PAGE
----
Thursday, October 30, 2014

Spirit of unity elusive at the Vatican as Pope pushes for reform


OCTOBER 30, 2014

In front of more than 200 bishops bearing their traditional zucchettos — scarlet and amaranth skullcaps — Pope Francis is said to have delivered one of the most powerful and effective speeches of his 18-month tenure at the helm of the Vatican.

It was the closing session of this month’s gathering of top-ranking Roman Catholic clerics, called by the Argentine pontiff to re-examine the Church’s stance on a range of hot-button social issues related to the family, from marriage to divorce and homosexuality.

Pope Francis had hoped the synod would mark the beginning of a shift away from the Vatican’s rigidity on many of these matters. Some compared its potential to transform the Church with the Second Vatican Council — the 1960s gathering of Church leaders that among other things paved the way for Mass to be celebrated in vernacular instead of Latin.

Instead, the meeting turned into an epic feud between the conservative and liberal wings of the Church, ending in the equivalent of a parliamentary stalemate.


The cardinals failed to deliver the two-thirds majority required to pass even watered-down language establishing that gays should be welcomed with “respect and delicacy” and merely calling for “further study” into whether the divorced and remarried should be allowed to take communion.

But the pontiff, who asked shortly after becoming Pope “who am I to judge?” in reference to gay priests and just last month married couples — some of whom had been cohabiting — in Saint Peter’s Square, put a brave face on the split.

“Personally, I would be very worried and saddened if it were not for these temptations and these animated discussions; this movement of the spirits ... if all were in a state of agreement, or silent in a false and quietist peace,” he told the bishops.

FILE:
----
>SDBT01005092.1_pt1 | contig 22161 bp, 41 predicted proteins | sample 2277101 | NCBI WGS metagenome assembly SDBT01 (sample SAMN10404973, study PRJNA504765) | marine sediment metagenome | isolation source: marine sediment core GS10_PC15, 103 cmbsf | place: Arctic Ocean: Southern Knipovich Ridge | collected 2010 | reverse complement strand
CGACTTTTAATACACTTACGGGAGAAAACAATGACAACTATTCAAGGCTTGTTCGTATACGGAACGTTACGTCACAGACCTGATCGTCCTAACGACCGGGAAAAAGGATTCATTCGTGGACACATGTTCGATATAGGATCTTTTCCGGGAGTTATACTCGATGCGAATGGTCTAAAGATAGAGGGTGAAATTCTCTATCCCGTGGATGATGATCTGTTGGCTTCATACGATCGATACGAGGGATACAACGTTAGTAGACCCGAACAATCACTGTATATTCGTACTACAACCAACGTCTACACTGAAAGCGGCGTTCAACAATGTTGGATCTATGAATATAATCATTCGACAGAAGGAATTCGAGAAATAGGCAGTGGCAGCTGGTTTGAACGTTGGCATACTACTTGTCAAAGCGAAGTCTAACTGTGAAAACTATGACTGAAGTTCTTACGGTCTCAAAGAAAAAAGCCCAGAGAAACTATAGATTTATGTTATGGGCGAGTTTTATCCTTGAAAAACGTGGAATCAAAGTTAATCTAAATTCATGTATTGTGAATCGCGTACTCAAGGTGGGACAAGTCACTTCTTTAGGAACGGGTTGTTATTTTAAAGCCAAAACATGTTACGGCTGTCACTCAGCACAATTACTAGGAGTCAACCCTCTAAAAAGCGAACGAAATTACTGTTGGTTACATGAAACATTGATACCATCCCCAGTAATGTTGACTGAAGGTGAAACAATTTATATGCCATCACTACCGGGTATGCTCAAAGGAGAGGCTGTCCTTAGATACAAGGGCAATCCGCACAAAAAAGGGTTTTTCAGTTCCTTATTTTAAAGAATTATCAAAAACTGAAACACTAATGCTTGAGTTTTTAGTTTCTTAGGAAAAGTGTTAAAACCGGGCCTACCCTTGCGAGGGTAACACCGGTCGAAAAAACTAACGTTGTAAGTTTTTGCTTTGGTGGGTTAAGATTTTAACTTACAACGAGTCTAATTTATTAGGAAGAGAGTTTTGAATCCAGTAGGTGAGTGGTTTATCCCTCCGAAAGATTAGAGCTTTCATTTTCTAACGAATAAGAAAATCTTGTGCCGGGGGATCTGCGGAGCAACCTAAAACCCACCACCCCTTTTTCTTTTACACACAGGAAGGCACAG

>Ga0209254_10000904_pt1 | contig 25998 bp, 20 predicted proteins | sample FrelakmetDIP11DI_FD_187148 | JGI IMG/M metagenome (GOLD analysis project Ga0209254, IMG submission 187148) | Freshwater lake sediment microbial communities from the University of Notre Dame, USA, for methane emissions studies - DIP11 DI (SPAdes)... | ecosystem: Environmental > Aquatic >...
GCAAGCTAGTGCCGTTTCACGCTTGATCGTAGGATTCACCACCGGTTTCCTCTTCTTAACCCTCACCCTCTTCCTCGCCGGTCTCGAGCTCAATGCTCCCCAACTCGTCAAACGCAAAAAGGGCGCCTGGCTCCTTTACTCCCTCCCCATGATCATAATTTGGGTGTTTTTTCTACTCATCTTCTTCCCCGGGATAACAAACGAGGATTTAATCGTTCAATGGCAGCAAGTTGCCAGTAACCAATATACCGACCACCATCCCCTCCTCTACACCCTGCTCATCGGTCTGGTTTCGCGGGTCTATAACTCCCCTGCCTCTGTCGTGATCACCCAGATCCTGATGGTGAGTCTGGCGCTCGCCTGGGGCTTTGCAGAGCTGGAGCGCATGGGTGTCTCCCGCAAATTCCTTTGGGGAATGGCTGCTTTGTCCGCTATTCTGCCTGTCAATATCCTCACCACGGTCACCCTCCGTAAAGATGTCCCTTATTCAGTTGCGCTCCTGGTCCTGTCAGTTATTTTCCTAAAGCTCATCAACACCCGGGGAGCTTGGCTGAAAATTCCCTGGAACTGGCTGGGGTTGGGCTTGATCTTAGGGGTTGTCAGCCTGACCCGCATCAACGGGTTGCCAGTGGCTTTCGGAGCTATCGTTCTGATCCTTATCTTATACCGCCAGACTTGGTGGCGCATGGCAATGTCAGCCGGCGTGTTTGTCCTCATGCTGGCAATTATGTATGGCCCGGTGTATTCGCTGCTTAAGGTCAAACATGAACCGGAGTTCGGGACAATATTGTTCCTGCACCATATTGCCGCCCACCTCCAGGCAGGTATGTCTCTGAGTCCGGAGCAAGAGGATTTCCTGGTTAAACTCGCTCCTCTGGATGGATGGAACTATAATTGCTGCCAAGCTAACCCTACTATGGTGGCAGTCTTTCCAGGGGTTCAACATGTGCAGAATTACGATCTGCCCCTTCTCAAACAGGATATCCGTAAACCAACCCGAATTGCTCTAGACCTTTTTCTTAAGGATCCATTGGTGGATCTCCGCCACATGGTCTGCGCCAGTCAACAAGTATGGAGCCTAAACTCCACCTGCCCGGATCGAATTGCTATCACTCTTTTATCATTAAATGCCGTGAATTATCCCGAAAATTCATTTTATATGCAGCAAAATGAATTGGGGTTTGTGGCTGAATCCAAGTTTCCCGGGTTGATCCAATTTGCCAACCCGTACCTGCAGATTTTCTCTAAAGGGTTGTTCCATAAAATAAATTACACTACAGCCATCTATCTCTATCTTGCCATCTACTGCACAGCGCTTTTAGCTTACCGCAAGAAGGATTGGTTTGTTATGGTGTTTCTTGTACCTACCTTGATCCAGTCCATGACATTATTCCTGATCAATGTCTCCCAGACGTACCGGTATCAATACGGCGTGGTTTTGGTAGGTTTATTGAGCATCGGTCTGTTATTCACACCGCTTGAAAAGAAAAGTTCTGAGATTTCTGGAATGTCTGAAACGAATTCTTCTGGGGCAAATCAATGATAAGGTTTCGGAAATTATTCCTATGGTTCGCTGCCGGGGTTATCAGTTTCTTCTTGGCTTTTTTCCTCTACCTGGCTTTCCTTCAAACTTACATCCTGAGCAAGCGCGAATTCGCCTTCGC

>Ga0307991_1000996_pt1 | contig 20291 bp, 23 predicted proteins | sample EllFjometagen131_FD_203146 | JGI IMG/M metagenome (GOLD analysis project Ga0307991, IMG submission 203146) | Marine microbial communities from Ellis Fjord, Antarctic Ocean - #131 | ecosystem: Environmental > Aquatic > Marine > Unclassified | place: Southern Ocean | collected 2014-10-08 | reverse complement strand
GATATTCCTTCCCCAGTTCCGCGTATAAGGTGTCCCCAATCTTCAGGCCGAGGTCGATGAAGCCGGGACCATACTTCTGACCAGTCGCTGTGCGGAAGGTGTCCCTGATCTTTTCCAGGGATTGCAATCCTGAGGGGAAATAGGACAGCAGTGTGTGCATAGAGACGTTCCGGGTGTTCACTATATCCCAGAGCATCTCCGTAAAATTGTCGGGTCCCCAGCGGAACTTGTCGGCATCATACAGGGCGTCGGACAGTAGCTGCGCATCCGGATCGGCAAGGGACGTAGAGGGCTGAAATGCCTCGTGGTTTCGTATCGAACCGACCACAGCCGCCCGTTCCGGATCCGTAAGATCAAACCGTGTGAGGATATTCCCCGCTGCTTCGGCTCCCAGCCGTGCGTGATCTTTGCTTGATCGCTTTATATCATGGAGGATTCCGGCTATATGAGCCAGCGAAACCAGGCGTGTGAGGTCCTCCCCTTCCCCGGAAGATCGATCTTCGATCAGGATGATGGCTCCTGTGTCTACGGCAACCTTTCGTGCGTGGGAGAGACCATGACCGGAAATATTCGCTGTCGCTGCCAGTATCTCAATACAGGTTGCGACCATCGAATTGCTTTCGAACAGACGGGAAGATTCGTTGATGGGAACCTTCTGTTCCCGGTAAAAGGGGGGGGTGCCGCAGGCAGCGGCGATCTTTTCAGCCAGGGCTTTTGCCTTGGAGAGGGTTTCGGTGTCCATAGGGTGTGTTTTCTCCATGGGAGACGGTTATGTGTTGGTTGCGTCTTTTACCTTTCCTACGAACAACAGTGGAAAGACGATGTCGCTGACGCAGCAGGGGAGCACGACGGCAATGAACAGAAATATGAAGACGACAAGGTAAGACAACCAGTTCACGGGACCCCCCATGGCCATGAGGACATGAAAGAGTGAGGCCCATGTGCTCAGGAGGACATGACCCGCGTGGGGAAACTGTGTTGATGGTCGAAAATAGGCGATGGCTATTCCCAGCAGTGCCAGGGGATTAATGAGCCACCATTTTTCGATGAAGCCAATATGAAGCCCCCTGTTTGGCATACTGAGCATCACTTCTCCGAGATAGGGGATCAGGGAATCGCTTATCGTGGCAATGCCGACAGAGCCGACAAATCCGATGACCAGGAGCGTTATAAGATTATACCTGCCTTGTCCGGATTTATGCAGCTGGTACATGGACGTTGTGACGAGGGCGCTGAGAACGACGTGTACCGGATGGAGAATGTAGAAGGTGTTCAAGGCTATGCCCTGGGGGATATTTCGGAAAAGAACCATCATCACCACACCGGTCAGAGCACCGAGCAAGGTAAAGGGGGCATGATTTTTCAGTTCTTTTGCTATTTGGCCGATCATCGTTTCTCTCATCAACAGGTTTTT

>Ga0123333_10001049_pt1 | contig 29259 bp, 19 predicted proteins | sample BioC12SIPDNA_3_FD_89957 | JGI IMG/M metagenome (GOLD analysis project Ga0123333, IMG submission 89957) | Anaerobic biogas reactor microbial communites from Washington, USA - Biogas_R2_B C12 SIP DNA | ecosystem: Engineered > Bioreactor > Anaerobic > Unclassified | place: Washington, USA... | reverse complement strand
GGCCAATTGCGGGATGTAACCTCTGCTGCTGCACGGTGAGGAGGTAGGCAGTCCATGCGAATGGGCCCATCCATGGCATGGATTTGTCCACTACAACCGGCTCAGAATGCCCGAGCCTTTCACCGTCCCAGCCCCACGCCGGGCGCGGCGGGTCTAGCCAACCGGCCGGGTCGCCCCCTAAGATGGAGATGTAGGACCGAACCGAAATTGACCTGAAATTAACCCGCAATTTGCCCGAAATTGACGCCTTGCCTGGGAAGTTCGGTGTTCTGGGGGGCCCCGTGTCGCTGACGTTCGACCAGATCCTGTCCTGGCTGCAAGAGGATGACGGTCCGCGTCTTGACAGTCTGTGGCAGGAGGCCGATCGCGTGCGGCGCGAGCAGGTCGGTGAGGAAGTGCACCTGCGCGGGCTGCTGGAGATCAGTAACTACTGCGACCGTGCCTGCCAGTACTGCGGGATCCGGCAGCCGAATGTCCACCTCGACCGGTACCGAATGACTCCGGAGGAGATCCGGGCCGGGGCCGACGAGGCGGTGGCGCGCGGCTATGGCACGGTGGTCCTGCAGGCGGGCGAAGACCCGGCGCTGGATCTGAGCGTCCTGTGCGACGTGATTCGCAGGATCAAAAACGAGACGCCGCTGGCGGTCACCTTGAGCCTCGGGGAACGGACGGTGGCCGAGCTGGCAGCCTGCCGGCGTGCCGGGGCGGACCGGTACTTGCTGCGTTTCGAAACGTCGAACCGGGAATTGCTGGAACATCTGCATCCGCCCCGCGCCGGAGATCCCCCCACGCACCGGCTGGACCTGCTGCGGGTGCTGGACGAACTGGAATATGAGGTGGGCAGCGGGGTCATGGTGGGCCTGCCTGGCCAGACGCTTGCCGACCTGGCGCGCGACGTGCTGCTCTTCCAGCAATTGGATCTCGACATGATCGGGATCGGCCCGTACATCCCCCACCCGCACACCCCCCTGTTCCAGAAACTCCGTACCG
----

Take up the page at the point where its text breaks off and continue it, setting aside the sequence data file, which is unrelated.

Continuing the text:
But he also showed he was not altogether pleased with how things had panned out and — with equanimity — warned conservatives not to give in to “hostile inflexibility” and liberals not to be tempted by a “destructive tendency towards goodness”.

His speech was met with a standing ovation — and may help patch up the wounds between Catholicism’s factions that opened up during the “extraordinary synod”. But it is hard not to see the turn of events in the Vatican this month as a setback for a Pope who has energised the Catholic world with his quest to make the religion more accessible and modern.

In fact, the family synod has served as a reminder that Pope Francis faces staunch resistance to his agenda that penetrates deep inside the Vatican establishment and has no qualms about fighting him despite his popularity.

Further, it has laid bare the limits of Pope Francis’ reform drive. While he has successfully shaken up the Vatican Bank and the church’s opaque and messy economic structure, securing greater openness on thorny social issues may be a bridge too far.

A case in point is the stance of Australian cardinal George Pell. Cardinal Pell has been a very close backer of Pope Francis on economic reforms and was chosen to assume the powerful and newly created post of prefect of the economy secretariat.

But Cardinal Pell — along with Germany’s Gerhard Mueller and the United States’ Raymond Burke — has stridently objected to any big shift on social issues. “We’re not giving in to the secular agenda; we’re not collapsing in a heap,” he told the Catholic News Service towards the end of the synod.

To be sure, the debate is far from over. The final chapter on the family synod will not be written until October next year. Only then will the bishops gather again to make their conclusive recommendations, which Pope Francis can accept, modify or reject.

So assuming his heart is in it, Pope Francis will be hoping that — despite the sharp and effective opposition of some within the Vatican Curia — he will ultimately win the war.


James Politi is the Financial Times’ bureau chief in Rome.

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